Food for thought in Ireland
As the UK swiftly winds out towards Brexit (who knew 2018 could go so fast?), the question of the Irish border continues to nag at the British government and similarly, the Republic of Ireland’s government. In fact, it nags at more than just those collectives and their respective leaders. But basically, it will come down to the two neighbours and how well they get along.
For Ireland can put a kibosh on the whole British scenario, should it decide that no, having a hard border between itself and Northern Ireland is not to its taste. The UK seems to keep forgetting that all member states have to agree to the departure terms, not just those pesky Eurocrats in Brussels, and Ireland is very unlikely to ruin what has been, until now, a mutually prosperous relationship, particularly in the dairy sector.
Conor Mulvihill, Dairy Industry Ireland’s director, says that Northern Ireland’s milk producers rely on processing capacity south of the border, sending just over 800 million litres of raw milk to be processed in the Irish Republic in 2017. This represents around 36% of the 2.2 billion litres of milk the Ulster Farmers’ Union (UFU) estimates is produced in Northern Ireland every year, but which cannot be processed locally due to lack of capacity.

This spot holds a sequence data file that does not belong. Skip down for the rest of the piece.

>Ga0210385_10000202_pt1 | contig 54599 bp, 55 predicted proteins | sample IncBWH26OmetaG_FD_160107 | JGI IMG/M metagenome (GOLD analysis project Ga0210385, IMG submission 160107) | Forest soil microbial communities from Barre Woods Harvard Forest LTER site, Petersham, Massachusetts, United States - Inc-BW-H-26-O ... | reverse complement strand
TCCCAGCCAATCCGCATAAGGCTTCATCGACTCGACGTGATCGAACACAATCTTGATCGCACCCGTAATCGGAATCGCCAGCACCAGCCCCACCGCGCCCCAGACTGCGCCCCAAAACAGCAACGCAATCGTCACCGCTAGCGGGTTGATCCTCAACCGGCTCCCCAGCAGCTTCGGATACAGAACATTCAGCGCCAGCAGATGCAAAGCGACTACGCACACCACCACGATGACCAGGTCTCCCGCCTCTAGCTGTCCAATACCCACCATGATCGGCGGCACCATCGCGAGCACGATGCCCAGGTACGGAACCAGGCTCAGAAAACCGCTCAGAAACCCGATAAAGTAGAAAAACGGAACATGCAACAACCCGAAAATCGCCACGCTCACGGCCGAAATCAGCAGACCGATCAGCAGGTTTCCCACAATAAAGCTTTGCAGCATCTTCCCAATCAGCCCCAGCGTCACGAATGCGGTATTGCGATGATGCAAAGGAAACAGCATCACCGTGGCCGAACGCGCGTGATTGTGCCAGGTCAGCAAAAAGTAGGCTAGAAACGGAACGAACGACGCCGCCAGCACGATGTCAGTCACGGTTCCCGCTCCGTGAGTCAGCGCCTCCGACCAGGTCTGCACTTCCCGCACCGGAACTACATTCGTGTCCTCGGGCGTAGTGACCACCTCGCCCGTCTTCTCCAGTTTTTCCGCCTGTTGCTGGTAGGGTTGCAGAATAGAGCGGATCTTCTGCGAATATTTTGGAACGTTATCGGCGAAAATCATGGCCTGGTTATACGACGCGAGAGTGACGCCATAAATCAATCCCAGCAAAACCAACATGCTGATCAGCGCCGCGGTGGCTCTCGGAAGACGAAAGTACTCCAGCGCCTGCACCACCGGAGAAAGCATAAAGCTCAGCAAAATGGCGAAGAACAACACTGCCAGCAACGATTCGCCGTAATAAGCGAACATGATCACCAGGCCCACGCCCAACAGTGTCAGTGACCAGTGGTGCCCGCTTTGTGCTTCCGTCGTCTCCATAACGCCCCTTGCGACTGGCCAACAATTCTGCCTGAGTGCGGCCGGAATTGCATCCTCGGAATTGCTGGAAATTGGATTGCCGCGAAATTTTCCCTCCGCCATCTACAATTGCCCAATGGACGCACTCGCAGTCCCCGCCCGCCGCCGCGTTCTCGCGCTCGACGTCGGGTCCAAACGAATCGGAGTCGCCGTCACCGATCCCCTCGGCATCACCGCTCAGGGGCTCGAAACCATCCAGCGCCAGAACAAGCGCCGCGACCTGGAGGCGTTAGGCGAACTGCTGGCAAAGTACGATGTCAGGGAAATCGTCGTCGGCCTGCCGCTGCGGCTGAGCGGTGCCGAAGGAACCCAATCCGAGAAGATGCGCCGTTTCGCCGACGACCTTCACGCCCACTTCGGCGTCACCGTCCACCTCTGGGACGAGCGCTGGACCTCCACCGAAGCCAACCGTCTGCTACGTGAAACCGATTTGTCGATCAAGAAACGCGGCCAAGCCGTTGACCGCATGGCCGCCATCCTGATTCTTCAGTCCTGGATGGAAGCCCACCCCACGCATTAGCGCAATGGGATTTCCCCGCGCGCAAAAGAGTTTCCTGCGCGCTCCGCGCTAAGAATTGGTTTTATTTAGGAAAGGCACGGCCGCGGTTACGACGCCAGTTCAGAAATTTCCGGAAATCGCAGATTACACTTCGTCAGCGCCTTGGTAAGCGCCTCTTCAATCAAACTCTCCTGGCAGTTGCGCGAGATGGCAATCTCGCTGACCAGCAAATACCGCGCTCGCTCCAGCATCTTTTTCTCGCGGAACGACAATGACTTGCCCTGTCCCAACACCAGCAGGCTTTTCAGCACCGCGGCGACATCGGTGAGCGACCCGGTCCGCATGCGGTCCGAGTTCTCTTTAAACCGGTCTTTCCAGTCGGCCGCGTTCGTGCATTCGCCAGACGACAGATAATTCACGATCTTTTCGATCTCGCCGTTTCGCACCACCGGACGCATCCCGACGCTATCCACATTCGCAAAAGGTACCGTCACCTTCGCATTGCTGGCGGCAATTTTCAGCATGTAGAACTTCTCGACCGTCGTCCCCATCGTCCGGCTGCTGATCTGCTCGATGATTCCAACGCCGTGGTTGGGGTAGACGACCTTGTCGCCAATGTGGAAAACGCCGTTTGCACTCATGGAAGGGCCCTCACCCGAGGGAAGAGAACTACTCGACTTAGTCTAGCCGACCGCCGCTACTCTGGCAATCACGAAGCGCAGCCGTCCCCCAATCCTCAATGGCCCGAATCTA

Possible increases in the prices range from 12% to 32%, depending on whether you’re looking at the Norway type of equation, or the World Trade Organization rules. These are not good numbers in dairy, which often sits on very low margins for its products.
So, what to do remains the question. Ruining the good work of two decades of peace would be a shame, and it is only now that both sides are waking up to the fact of what they’ve lost by voting against the EU. But since the die is cast and the slog towards the departure continues, it behooves both governments to continue to move closer together and agree terms that would keep both sides happy and trade continuing.
At the end of it, this is a debate between London and Dublin, rather than London and Brussels. It is probably not what everyone expected when they voted for Brexit, but the law of unintended consequences is striking yet again.